Can’t the White House rewrite ObamaCare’s regs to reinstate canceled plans before the end of the year?

posted at 6:31 pm on November 11, 2013 by Allahpundit

The House is set to vote this week on Fred Upton’s “Keep Your Plan Act,” which would “re-grandfather” the insurance plans that were canceled because of O-Care’s new regulations. I myself floated the idea of re-grandfathering in a post or two last week, just because it seems like an obvious stopgap solution until the website is fixed. If millions of people who’ve had their plans dropped are now at risk of not having coverage on January 1 thanks to Healthcare.gov’s Glitchapalooza, there’s an obvious solution: Reinstate the canceled plans. Easy peasy, right?

Nope, neither easy nor peasy. For starters, each state has regulations of its own that a plan needs to comply with before it can be offered there. (Obama conveniently neglects to mention this when he dismisses canceled plans as “cut rate” and “bad apples.”) Some of the canceled plans may no longer meet those state regs; even ones that do would somehow need to be approved by the responsible state agency with less than two months to go in the calendar year. Even if you could get the states to waive their regs for previously offered plans as an emergency solution, though, there are other logistical difficulties insurers would have to deal with. The man to read on this, as usual, is Bob Laszewski:

Ideally, we could just say, never mind––let these people simply stay on their current policies. But here’s maybe the biggest irony in this whole mess. The Obama administration may not be ready for Obamacare but the insurance industry is. The health insurance companies spent the last many months rolling their old policies off the books and replacing them with the 2014 Obamacare compliant products––Bronze, Silver, Gold, and Platinum.

Cancellation letters have been sent. Their computer systems took months to program in order to be able to send the letters out and set up the terminations on their systems. Even post-Obamacare, the states regulate the insurance market. The old products are no longer filed for sale and rates are not approved. I suppose it might be possible to get insurance commissioners to waive their requirements but even if they did how could the insurance industry reprogram systems in less than a month that took months to program in the first place, contact the millions impacted, explain their new options (they could still try to get one of the new policies with a subsidy), and get their approval?

The solution to government tech chaos can’t be insurance industry tech chaos. But never mind the logistics: The real problem with re-grandfathering healthy people is that healthy people are only part of the equation. What happens to the sick people who’ve been doggedly signing up for new plans on the exchanges over the past five weeks? They’re not going to be deterred by Healthcare.gov’s failures; they’ll go to individual insurers and buy directly from them. They’re not going to be deterred by the fact that they don’t know what subsidies they’re eligible for yet either; when you have a preexisting condition that costs hundreds of thousands of dollars to treat, you’re happy to have insurance at virtually any cost. Thousands of these people have signed up since October 1, undoubtedly, and now insurers need to figure out how to pay for them. Letting healthy people revert to old, comparatively cheaper plans doesn’t solve that problem because the revenue target for those plans was set before the law required insurers to assume much greater expenditures by letting the sick enroll. Greater costs from the sick mean you need greater revenue from the healthy, which is why so many middle-class people are now finding themselves gouged by premiums for their new “comprehensive” plans. Letting them go back to the old plans at this point would be like losing your management job as a 50-year-old and deciding to resume the burger-flipping job you had when you were 18. It’s a nonstarter. Your expenses are much greater now than they were then.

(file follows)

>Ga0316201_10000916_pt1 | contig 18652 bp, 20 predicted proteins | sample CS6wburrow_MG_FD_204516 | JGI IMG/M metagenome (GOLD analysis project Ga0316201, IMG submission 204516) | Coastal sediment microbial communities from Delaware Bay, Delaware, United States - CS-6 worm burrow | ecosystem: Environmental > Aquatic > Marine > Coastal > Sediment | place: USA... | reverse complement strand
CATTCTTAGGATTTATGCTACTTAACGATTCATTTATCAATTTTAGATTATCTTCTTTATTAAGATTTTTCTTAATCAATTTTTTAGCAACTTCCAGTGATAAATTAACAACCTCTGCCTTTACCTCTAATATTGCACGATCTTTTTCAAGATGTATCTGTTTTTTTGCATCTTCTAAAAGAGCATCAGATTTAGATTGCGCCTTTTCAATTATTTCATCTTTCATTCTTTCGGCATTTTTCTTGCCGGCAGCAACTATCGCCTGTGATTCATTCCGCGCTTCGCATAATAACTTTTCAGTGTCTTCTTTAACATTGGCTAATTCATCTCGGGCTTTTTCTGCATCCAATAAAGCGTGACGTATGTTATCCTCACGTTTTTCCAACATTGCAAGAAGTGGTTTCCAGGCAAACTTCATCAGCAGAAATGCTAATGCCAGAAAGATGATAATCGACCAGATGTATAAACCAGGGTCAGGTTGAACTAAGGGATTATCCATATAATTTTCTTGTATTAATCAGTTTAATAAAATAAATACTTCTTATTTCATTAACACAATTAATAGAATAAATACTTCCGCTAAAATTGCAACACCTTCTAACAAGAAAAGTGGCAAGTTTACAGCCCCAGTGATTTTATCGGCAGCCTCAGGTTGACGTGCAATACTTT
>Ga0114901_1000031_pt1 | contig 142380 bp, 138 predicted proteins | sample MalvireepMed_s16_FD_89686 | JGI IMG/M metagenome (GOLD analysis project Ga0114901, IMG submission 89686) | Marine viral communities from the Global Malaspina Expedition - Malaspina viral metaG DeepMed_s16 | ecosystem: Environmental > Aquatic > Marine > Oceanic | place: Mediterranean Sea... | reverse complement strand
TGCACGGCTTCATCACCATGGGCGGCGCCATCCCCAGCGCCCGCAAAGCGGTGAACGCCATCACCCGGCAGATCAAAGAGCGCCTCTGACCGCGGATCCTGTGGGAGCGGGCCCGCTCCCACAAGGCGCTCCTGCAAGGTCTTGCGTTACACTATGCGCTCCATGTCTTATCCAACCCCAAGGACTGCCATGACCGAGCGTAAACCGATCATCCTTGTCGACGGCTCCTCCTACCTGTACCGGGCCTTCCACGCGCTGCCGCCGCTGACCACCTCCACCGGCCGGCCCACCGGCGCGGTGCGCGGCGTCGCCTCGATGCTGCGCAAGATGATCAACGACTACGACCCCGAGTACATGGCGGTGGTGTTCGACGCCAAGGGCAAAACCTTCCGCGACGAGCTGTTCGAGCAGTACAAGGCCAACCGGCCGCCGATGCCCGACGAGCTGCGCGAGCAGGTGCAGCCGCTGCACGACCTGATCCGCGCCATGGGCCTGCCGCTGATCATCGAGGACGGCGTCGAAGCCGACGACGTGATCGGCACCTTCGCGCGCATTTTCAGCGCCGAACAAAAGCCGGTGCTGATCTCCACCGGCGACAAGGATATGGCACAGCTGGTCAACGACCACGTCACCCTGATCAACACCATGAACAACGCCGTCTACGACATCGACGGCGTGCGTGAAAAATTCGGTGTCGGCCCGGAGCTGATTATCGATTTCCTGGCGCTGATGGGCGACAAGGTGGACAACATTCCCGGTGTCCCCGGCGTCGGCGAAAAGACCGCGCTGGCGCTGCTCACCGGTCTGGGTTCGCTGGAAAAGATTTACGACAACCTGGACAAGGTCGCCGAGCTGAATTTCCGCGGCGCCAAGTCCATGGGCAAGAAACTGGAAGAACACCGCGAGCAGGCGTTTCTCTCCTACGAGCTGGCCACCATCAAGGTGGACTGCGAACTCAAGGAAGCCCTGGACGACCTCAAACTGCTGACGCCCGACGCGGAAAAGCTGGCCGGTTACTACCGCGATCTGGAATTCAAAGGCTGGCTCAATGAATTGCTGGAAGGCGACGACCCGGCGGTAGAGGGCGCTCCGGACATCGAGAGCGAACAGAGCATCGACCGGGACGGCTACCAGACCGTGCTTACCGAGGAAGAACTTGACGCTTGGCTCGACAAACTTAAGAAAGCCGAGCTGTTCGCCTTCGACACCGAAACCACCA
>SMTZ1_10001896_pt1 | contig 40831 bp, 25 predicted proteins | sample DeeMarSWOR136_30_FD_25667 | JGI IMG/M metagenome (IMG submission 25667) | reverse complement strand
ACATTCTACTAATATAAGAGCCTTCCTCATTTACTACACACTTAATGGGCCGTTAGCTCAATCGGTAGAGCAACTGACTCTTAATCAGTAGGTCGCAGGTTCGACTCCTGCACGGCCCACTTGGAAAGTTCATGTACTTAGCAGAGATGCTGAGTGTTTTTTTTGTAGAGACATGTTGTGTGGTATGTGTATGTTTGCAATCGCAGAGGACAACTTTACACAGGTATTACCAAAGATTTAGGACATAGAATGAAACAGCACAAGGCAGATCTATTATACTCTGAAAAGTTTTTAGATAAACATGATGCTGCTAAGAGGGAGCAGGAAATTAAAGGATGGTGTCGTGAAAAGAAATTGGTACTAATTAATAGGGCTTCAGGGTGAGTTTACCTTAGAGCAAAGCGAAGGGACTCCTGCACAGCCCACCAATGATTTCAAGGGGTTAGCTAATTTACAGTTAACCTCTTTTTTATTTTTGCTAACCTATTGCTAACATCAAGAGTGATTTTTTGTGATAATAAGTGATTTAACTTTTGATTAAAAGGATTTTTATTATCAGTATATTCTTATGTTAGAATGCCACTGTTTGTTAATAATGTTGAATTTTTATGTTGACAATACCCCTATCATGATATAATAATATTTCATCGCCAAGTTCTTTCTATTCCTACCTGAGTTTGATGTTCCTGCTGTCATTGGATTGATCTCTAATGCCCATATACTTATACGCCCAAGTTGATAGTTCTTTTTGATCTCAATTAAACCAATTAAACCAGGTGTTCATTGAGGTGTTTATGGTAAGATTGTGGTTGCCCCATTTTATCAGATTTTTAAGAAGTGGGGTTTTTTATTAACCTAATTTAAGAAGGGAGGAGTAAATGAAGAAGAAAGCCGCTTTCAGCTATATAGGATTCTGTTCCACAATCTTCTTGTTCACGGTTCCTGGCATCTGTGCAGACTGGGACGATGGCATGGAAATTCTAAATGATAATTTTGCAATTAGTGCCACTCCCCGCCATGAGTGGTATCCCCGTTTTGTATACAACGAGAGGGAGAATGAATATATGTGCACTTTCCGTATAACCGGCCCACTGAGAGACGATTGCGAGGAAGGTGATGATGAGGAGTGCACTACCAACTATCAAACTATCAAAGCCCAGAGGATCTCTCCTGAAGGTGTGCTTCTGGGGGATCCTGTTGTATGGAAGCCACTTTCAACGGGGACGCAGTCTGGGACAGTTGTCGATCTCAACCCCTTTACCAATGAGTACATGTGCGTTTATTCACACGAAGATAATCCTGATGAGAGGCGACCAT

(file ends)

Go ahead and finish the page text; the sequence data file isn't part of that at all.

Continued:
So what now? Experts have no idea:

Obama has directed his health care advisers to look for a way to deal with the wave of cancellation notices hitting some policyholders. But health policy experts have no idea what the White House could actually do to alleviate the sticker shock some consumers are facing.

“I can’t imagine what they’re thinking about,” said Tim Jost, a Washington & Lee University law professor and an expert on the Affordable Care Act…

Insurance companies have already set their premiums for 2014, so the high prices some consumers are experiencing aren’t going to change this year. And insurers’ business models already account for moving people into the health care law’s new insurance marketplaces.

“In short, I’m flummoxed,” University of Michigan law professor Nicholas Bagley wrote at the Incidental Economist blog. “Maybe the administration has something creative up its sleeve, and it’s certainly prudent to reserve any kind of final judgment until we learn more. For now, though, color me skeptical.”

If the White House could figure out a way to let the healthy be re-grandfathered, it could offer insurers some sort of bailout to cover the sick temporarily, until people are willing and able to enroll on Healthcare.gov en masse. I don’t know where that money would come from. Lori Gottlieb discovered recently that her liberal friends who support O-Care don’t seem to give one wet shinola that she’s paying thousands more for coverage this year, so maybe Obama could test their largesse by proposing an excise tax to pay for preexisting conditions. Let’s see how that plays before the midterms with America’s generous centrist Democratic voters. Even that would only solve part of the problem, though, since there’d still be millions of people whose plans have been canceled who are staring at a lapse of coverage on January 1 unless they can enroll within the next month. Maybe there’s some sort of one-size-fits-all (or two- or three-sizes) coverage scheme insurers could cobble together for the healthy, with the feds on the hook for any losses until risk pools start to normalize next year. Again, though: Where’s the money coming from? Is a temporary one-size-fits-all plan even logistically possible? We’re only beginning to grasp the magnitude of this train wreck. Frankly, I don’t know what insurers were thinking in relying on Obama and Sebelius to have Healthcare.gov working perfectly by October 1 given the massive disruption to the industry that might result if they proved to be grossly incompetent. For people whose business is measuring risk, that was a glaringly poor measurement.